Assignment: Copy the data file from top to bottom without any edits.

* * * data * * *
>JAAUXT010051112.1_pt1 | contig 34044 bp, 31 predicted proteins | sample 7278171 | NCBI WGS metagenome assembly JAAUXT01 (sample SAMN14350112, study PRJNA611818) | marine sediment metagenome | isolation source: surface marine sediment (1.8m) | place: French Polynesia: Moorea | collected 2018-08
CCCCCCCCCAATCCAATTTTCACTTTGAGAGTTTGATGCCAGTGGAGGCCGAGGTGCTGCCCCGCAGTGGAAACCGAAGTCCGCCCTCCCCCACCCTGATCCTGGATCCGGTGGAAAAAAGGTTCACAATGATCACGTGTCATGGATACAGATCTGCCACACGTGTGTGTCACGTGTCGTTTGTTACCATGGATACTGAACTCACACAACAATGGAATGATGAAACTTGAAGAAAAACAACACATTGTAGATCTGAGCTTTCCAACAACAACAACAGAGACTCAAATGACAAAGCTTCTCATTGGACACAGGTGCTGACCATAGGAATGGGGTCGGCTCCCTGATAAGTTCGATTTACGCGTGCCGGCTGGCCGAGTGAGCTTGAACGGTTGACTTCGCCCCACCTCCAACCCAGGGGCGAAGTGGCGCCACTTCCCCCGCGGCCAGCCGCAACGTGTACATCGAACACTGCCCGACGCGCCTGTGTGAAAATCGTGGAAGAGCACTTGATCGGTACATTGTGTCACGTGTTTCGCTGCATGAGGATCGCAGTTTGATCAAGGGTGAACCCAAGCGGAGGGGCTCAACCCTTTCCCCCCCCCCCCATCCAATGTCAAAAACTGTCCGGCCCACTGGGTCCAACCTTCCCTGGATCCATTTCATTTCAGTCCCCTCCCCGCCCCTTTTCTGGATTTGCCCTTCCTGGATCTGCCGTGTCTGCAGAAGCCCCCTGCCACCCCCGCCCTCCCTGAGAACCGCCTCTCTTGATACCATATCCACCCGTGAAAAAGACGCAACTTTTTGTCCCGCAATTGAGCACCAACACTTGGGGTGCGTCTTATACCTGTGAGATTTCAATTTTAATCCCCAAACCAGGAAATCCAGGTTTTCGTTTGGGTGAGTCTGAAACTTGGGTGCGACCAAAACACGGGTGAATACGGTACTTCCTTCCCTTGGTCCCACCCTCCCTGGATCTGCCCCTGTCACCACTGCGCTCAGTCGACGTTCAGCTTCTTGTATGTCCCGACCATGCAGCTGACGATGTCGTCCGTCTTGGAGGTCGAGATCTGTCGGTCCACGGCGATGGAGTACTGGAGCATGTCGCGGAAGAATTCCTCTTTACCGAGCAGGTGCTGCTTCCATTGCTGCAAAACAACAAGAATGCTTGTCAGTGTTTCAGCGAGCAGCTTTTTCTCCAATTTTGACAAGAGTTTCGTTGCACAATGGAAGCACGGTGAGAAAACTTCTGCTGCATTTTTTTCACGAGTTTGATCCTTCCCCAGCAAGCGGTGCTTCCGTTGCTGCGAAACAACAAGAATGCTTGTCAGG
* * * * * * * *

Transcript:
>JAAUXT010051112.1_pt1 | contig 34044 bp, 31 predicted proteins | sample 7278171 | NCBI WGS metagenome assembly JAAUXT01 (sample SAMN14350112, study PRJNA611818) | marine sediment metagenome | isolation source: surface marine sediment (1.8m) | place: French Polynesia: Moorea | collected 2018-08
CCCCCCCCCAATCCAATTTTCACTTTGAGAGTTTGATGCCAGTGGAGGCCGAGGTGCTGCCCCGCAGTGGAAACCGAAGTCCGCCCTCCCCCACCCTGATCCTGGATCCGGTGGAAAAAAGGTTCACAATGATCACGTGTCATGGATACAGATCTGCCACACGTGTGTGTCACGTGTCGTTTGTTACCATGGATACTGAACTCACACAACAATGGAATGATGAAACTTGAAGAAAAACAACACATTGTAGATCTGAGCTTTCCAACAACAACAACAGAGACTCAAATGACAAAGCTTCTCATTGGACACAGGTGCTGACCATAGGAATGGGGTCGGCTCCCTGATAAGTTCGATTTACGCGTGCCGGCTGGCCGAGTGAGCTTGAACGGTTGACTTCGCCCCACCTCCAACCCAGGGGCGAAGTGGCGCCACTTCCCCCGCGGCCAGCCGCAACGTGTACATCGAACACTGCCCGACGCGCCTGTGTGAAAATCGTGGAAGAGCACTTGATCGGTACATTGTGTCACGTGTTTCGCTGCATGAGGATCGCAGTTTGATCAAGGGTGAACCCAAGCGGAGGGGCTCAACCCTTTCCCCCCCCCCCCATCCAATGTCAAAAACTGTCCGGCCCACTGGGTCCAACCTTCCCTGGATCCATTTCATTTCAGTCCCCTCCCCGCCCCTTTTCTGGATTTGCCCTTCCTGGATCTGCCGTGTCTGCAGAAGCCCCCTGCCACCCCCGCCCTCCCTGAGAACCGCCTCTCTTGATACCATATCCACCCGTGAAAAAGACGCAACTTTTTGTCCCGCAATTGAGCACCAACACTTGGGGTGCGTCTTATACCTGTGAGATTTCAATTTTAATCCCCAAACCAGGAAATCCAGGTTTTCGTTTGGGTGAGTCTGAAACTTGGGTGCGACCAAAACACGGGTGAATACGGTACTTCCTTCCCTTGGTCCCACCCTCCCTGGATCTGCCCCTGTCACCACTGCGCTCAGTCGACGTTCAGCTTCTTGTATGTCCCGACCATGCAGCTGACGATGTCGTCCGTCTTGGAGGTCGAGATCTGTCGGTCCACGGCGATGGAGTACTGGAGCATGTCGCGGAAGAATTCCTCTTTACCGAGCAGGTGCTGCTTCCATTGCTGCAAAACAACAAGAATGCTTGTCAGTGTTTCAGCGAGCAGCTTTTTCTCCAATTTTGACAAGAGTTTCGTTGCACAATGGAAGCACGGTGAGAAAACTTCTGCTGCATTTTTTTCACGAGTTTGATCCTTCCCCAGCAAGCGGTGCTTCCGTTGCTGCGAAACAACAAGAATGCTTGTCAGG